To say a few words on the latter book, Hwarhath Stories: Transgressive Tales by Aliens, is a collection of quite a few stories, some short, some longer, as translated by the alien race Hwarhath and given to the humans to learn of their ways. It is an odd addition, having been published more than twenty years after the first book, but a great addition, truly. The striking prose of Arnason hasn’t lost a single bit of its footing, and it shows.
Ring of Swords
Ring of Swords by Arnason, however, is the more well-known and loved book of the ‘series’. In layman’s terms, it’s actually a book about humanity’s first contact with an extraterrestrial race. Humanity has, in fact, made contact with only a single other sentient race of people – the Hwarhath –, but they have been in war with one another for the better part of the last fifty, or so years.
The time, however, has come for the two races to make peace with one another. They are limited, though, in the manner that they don’t know much about each other.
Our protagonist, Anna Perez, can make a difference right here. Anna is a biologist studying the sea beings living on the planet where the humans and the Hwarhath are hosting the talks. Anna thinks that, and this is in clear juxtaposition with what her colleagues and coevals suppose, this sea race is actually a sentient one, too.
This is one of the most popular books by Arnason, if not even the best Arnason novel, that has quite a lot to say on the relationships between the genders in the Hwarhath society. As homosexual relationships are the primary choice, heterosexuality is a great taboo.
Arnason’s magic does wonders unearthing the deeper story of the Hwarhath people. What she has in store for the reader as pertinent to our own, and the society of the alien race, is nothing short of awe-worthy. Truly one of Arnason’s best books.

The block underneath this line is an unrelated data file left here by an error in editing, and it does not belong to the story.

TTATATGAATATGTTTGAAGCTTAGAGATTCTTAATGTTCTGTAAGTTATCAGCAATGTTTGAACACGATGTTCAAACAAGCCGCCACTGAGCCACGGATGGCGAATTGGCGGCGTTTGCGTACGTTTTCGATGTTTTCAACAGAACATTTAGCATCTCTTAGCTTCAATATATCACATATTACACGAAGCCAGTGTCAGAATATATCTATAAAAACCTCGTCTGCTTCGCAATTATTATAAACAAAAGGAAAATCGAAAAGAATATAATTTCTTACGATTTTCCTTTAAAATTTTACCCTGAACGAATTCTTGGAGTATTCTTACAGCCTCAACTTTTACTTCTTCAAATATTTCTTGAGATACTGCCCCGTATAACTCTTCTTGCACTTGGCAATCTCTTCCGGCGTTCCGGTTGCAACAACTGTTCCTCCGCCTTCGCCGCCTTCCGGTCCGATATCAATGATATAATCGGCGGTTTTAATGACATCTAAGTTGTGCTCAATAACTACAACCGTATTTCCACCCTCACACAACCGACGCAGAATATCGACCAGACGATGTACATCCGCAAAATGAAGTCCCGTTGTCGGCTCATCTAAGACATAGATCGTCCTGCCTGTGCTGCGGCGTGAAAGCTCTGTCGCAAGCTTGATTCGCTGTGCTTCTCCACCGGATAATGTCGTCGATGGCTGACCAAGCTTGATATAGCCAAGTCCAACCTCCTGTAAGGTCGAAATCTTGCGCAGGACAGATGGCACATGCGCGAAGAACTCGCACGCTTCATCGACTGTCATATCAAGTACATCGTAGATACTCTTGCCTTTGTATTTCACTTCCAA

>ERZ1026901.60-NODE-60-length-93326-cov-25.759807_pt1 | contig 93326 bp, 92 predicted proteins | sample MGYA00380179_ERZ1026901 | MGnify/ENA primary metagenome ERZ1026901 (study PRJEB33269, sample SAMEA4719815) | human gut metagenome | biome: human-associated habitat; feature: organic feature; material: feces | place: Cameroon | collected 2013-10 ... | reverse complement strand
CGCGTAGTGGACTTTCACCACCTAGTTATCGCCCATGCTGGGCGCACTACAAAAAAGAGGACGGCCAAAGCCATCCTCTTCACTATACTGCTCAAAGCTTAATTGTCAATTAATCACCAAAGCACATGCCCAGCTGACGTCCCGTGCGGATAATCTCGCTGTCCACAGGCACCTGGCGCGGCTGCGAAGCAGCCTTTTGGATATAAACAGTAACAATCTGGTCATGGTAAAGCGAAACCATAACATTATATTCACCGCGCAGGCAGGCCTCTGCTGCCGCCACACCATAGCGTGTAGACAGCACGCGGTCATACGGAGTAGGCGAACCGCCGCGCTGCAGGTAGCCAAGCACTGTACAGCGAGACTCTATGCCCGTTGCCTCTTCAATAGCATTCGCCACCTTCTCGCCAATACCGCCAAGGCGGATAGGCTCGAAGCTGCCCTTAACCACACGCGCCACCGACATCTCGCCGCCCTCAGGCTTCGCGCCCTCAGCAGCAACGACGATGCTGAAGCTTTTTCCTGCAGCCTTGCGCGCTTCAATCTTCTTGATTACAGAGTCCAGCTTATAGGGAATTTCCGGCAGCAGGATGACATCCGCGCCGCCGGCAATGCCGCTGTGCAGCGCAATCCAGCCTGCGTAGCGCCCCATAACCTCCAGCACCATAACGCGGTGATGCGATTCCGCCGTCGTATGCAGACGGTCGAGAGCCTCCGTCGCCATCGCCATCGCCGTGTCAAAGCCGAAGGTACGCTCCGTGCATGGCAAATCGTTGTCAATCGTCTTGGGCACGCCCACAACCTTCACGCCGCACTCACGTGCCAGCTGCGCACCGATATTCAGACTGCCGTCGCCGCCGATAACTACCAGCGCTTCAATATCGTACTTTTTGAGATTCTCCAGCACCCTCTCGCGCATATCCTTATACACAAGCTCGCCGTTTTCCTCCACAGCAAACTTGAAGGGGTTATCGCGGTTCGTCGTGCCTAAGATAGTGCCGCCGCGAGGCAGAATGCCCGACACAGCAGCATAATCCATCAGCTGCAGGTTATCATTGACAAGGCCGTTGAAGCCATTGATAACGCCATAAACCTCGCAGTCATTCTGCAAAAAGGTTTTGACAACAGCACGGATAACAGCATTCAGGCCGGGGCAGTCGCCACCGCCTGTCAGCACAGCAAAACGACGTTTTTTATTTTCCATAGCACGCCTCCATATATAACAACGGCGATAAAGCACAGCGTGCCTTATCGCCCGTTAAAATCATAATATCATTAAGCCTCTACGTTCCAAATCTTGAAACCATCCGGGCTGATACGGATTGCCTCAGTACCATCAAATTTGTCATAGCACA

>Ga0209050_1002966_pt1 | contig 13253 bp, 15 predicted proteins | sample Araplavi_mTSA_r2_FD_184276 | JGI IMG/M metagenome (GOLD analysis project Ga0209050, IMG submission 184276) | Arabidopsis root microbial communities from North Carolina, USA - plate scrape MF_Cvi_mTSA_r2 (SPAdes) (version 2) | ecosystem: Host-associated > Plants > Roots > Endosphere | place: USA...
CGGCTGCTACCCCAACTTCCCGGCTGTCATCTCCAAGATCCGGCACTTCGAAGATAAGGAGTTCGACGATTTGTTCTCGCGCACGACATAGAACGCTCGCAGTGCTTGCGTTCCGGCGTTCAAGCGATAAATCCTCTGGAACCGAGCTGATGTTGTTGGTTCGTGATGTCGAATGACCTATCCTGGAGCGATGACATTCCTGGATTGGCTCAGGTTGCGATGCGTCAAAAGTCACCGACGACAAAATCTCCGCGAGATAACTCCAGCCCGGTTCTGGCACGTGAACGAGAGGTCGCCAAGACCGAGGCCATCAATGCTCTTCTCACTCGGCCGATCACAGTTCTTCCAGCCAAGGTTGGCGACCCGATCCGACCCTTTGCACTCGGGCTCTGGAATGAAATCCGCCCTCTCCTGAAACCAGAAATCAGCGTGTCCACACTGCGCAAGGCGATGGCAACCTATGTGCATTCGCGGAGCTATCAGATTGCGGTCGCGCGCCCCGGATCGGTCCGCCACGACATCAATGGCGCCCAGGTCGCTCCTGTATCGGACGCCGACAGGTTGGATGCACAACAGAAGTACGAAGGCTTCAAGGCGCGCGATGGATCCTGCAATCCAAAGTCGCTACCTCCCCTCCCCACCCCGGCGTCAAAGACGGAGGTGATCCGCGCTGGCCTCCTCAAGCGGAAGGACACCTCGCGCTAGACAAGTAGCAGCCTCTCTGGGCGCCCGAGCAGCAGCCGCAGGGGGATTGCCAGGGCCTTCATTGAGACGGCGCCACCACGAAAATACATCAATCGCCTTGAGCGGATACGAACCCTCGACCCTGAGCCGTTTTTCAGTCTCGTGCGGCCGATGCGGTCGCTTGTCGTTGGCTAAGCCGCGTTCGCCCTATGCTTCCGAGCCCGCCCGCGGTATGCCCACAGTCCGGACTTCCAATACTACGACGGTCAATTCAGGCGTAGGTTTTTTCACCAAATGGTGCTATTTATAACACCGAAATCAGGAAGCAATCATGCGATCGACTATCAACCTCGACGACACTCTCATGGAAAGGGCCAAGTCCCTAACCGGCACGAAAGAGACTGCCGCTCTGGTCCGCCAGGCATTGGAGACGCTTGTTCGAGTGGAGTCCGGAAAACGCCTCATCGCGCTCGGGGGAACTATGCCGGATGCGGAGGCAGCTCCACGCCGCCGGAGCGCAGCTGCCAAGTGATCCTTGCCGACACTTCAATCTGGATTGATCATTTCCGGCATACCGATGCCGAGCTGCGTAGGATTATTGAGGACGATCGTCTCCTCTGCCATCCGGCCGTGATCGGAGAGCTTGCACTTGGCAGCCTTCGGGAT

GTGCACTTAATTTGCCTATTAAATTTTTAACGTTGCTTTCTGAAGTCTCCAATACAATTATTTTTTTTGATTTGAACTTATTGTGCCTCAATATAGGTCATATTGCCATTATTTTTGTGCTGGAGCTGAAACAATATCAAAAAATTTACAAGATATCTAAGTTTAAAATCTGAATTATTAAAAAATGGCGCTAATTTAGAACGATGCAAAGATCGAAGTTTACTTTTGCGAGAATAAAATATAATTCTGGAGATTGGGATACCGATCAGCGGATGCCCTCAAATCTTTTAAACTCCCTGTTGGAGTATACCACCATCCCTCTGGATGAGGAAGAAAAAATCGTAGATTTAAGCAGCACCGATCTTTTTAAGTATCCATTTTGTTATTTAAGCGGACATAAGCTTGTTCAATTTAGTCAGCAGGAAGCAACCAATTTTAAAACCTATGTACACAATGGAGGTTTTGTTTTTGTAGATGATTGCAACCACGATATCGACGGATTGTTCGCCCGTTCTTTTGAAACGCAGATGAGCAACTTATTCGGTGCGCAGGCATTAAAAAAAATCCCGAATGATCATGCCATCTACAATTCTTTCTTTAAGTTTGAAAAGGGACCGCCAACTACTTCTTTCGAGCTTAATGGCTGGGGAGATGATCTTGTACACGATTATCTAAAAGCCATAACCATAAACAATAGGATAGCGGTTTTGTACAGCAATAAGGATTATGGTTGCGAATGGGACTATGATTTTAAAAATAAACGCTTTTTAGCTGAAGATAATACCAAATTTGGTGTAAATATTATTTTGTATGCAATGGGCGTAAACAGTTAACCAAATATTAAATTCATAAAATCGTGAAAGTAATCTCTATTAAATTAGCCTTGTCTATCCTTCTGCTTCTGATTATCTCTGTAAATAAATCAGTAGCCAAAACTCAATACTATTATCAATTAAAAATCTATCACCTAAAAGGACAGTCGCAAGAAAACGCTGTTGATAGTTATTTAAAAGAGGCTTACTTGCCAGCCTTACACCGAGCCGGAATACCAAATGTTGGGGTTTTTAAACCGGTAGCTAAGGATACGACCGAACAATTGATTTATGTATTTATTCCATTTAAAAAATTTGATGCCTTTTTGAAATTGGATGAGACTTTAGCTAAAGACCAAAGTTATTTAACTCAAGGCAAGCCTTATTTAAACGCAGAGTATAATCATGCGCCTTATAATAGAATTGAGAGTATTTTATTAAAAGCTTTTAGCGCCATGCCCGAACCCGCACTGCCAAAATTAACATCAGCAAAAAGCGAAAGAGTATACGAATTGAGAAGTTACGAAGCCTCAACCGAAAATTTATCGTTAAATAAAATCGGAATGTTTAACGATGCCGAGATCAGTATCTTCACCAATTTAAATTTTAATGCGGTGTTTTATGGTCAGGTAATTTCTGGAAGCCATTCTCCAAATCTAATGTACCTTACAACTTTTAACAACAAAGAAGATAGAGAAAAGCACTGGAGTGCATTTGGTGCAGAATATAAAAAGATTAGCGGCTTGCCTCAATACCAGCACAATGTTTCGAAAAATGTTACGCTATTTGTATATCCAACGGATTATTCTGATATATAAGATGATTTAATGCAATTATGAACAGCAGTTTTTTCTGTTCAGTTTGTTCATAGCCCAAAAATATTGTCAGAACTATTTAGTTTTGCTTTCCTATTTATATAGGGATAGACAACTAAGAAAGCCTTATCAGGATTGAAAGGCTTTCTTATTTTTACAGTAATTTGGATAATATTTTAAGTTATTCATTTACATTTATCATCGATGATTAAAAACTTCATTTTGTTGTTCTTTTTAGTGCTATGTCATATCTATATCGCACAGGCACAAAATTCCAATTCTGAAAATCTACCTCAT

Mammoths of the Great Plains was published in 2010. Unlike the other two books – or series, as one might call them –, Mammoths of the Great Plains isn’t necessarily a science fiction story. If it is, though, it doesn’t sport quite a lot of science. At least, a lot less science than the other entries. Even though, it is still one of the best books by Eleanor Arnason.
Instead, the book is a compelling, intriguing retelling of an eerily different history to the one we have had. In this version, the mammoths didn’t meet their end up until the first years of the 20th century. Additionally, they were resurrected because of the diligent efforts of an elderly Native American scientist.
The writing and the way that the story tackled the themes of assimilation, culture issues, and the crux of what science is, and where it crosses paths with the faculty of magic, are nothing short of brilliant. Even years after having been an accomplished writer, Eleanor’s efforts are still as substantial as years prior. If we made this list of Eleanor Arnason’s books ranked, this novel would at the top of the best-rated books by Arnason for sure.
Are You Sure?
In fact, the way that this alternative take on history unfolds, one might even find themselves questioning their own historical knowledge. Arnason is an author that never disappoints. As such, these few books are only examples of the best Eleanor Arnason novels that will surely amaze readers just as the aforementioned ones in our Arnason book reviews already have – Hidden Folk and Daughter of the Bear King.